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LindaRacine
07-17-2010, 11:57 PM
The UCSF Orthopaedic Spine group and the Scoliosis Association of San Francisco are hosting a forum for adult scoliosis patients on Saturday, August 7, at UCSF in San Francisco, CA. The conference will run from approximately 8AM-1PM.

UCSF faculty and staff, as well as experts from elsewhere, will discuss both surgical and non-surgical therapies for dealing with adult scoliosis. Presenters include UCSF M.D.s Serena Hu, Sigurd Berven, Vedat Deviren, Bobby K-B Tay, Shane Burch, Sibel Demir-Deviren, and Peter Koo, as well as Elise Browning Miller, Amy Selinger DPT, Suzanne Martin DPT, Nancy Byl DPT, and Jo-An Aguirre RN.

Topics include Spine Anatomy, What's Causing My Pain?, Physical Therapy, Yoga, Pilates, Spinal Injections, Pharmaceutical Pain Management, Adult Scoliosis Surgery - What's Involved?, Adult Scoliosis Surgery - What's the Process?, Making an Informed Decision, Spine Surgery Outcomes, and Post Op Physical Therapy.

This forum is free to the public, but space is limited.

For more information or to register please call:
(415) 476-8362 or email racinel@ orthosurg.ucsf.edu (remove the space)

No on-site registration. You must pre-register to attend.

titaniumed
08-08-2010, 11:40 AM
You guys really missed it! You should have been here yesterday!

I can start with San Francisco. A place with so many things to do and see and with so much history, its hard to drive 3 blocks because you are passing up something fantastic. sigh.....One could write about this for ever and ever. Ahh... Streets of San Francisco.

Next would be UCSF. Wow! What can I say? First place for this, first place for that. First to do this, first to do that. I donít know where to start, and if I did, I wouldnít know where to end. I donít think there is an end. Read just a little, and you will see what I'm talking about.....
http://en.wikipedia.org/wiki/UCSF

And the meeting. What a GREAT bunch of people!....It is amazing how much dedication there is. These Doctors who are extremely busy people, some of the best on the planet, sit down and hang out with us and talk and answer any questions at all. I figured with the agenda that certain Doctors would speak for their allotted time, and run promptly while watching the second hand, but that was not the case at all....

While sitting down and chatting with this guy about my recovery, he was asking me all sorts of questions about my surgeries. We chatted for quite some time, and I figured that he was a scoli due to his concerned look, and I asked him how bad his curves were. Suddenly, he was asked up to the podium, he said he was Dr Burch..... Oh boy. I'm such a dweeb sometimes.......LOL

The meeting covered quite a bit for its very short timeframe....All the experts spoke on different topics, PT, Yoga, Pilates, Spinal Injections, Meds, Surgery, Anesthesia and nerve monitoring, and making an informed decision. It was quite a bit of information to absorb, and was a little hard for me to sit there for so long, but overall, it was a fantastic meeting. For anyone who needs questions answered, these kinds of meetings are invaluable...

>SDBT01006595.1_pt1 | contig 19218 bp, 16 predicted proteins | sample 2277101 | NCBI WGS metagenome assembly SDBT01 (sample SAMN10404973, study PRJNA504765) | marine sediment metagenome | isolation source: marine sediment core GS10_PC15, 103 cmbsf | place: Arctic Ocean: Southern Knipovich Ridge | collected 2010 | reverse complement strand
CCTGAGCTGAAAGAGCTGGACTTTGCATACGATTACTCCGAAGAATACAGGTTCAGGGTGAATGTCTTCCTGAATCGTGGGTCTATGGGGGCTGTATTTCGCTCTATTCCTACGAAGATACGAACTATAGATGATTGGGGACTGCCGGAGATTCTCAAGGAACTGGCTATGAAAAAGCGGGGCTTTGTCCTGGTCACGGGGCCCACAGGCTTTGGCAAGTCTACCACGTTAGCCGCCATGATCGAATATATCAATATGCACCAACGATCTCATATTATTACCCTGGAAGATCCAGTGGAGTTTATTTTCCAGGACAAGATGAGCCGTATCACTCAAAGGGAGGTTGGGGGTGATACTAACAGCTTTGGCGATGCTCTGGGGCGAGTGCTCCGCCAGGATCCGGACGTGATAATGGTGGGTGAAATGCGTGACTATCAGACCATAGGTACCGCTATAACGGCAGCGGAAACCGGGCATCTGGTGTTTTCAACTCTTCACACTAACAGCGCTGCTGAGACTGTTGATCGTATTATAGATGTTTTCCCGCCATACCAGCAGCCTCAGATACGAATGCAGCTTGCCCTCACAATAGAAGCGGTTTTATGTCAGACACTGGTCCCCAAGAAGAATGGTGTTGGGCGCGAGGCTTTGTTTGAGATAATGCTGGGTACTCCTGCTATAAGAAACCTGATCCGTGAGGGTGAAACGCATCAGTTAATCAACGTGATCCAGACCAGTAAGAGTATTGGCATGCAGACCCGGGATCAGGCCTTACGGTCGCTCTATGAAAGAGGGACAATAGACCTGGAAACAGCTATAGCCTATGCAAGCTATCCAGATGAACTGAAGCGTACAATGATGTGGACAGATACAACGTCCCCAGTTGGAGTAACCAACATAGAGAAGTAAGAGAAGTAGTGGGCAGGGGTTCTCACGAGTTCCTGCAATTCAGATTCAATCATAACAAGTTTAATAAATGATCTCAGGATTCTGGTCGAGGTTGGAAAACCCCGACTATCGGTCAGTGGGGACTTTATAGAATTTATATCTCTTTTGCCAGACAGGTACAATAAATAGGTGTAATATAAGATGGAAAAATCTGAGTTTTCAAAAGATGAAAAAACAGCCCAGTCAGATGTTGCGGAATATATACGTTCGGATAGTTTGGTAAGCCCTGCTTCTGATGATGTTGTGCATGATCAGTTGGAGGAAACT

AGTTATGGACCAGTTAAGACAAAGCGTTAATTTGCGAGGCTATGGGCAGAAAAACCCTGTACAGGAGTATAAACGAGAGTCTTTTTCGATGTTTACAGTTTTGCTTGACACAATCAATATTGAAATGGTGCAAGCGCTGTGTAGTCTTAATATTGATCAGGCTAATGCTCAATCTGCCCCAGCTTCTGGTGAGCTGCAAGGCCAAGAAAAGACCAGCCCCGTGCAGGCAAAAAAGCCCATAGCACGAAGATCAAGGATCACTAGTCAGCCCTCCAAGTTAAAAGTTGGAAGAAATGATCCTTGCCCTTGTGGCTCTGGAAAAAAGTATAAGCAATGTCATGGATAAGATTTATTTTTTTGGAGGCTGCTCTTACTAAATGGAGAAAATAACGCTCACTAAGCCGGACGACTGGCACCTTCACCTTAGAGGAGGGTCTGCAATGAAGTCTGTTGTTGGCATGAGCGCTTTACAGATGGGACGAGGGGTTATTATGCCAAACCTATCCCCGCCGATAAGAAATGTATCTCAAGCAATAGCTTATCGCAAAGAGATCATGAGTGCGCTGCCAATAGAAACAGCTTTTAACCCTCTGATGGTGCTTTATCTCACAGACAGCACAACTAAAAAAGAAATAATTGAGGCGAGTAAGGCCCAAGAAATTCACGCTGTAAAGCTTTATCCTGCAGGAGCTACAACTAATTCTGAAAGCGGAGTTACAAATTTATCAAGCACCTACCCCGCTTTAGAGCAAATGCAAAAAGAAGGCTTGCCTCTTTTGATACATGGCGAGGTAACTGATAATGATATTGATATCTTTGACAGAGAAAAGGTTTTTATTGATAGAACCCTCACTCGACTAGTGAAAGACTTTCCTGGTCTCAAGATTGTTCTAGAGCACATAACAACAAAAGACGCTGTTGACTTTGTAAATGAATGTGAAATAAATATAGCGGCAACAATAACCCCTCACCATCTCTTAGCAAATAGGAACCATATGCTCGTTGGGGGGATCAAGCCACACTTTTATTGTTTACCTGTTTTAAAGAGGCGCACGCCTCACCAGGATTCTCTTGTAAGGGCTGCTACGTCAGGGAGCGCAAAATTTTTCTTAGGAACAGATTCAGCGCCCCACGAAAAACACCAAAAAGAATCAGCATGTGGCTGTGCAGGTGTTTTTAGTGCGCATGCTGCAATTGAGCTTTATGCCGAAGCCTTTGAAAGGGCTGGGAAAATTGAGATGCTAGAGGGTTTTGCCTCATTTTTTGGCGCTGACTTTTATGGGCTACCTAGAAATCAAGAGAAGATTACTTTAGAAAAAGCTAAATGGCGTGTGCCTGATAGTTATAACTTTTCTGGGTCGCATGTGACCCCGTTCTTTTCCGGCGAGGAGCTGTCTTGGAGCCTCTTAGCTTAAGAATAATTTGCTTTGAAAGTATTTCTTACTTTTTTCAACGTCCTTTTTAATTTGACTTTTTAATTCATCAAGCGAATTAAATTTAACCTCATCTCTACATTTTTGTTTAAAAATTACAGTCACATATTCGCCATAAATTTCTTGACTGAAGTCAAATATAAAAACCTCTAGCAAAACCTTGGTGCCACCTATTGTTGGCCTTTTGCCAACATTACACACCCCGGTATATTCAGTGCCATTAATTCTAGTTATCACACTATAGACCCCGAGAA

Linda Racine organized the event, and works with these fantastic people. I just have to say thank you for your work, your dedication to helping scolis, and helping out with NSF. You are truly invaluable, and help many of us who suffer from scoliosis.

And the Doctors, what can I say? You truly are the best! Thank you for caring so much.
Ed

Back-out
08-08-2010, 12:21 PM
...The meeting covered quite a bit for its very short timeframe....All the experts spoke on different topics, PT, Yoga, Pilates, Spinal Injections, Meds, Surgery, Anesthesia and nerve monitoring, and making an informed decision. It was quite a bit of information to absorb, and was a little hard for me to sit there for so long

Sounds fabulous, Ed! I gather there weren't any summary papers available to be put on line? (ever-hopeful). All those topics and especially that last, sound like music to my ears - what a great way to put together my thinking! And RIGHT NOW...

Was it conducted so that there was, in effect, a "menu" for each time slot from which one chose one of several topics being presented then? How many presenters were there?

I'd think that with a list of presenters and their topics, it night well be possible to obtain a copy of a particular paper by contacting their offices. I'll bet they would be glad for their prepared talk to reach a wider audience. And I feel SURE many of us would love to have that "smorgesbord" of topics to refer to!

What talks/speakers did you personally find most interesting and informative? Any tidbits gleaned to pass on? Directions they report research is taking? Glad we had a roving reporter on the spot, and thank you for reporting, Ed!

Back-out
08-08-2010, 12:41 PM
Almost forgot. You indicated it
was a little hard for me to sit there for so long
Are you referring to physical discomfort (related to your back/surgery) or just being kind of a "man of action" who gets antsy in a passive lecture format?

l've gotten to where very few chairs (least of all, the usual folding style) are tolerable and I have trouble imagining this changing with or without surgery. Seems to have to do with having short calves. If the seat isn't low (at most 16 " from the floor ), it tugs at my lumbar area.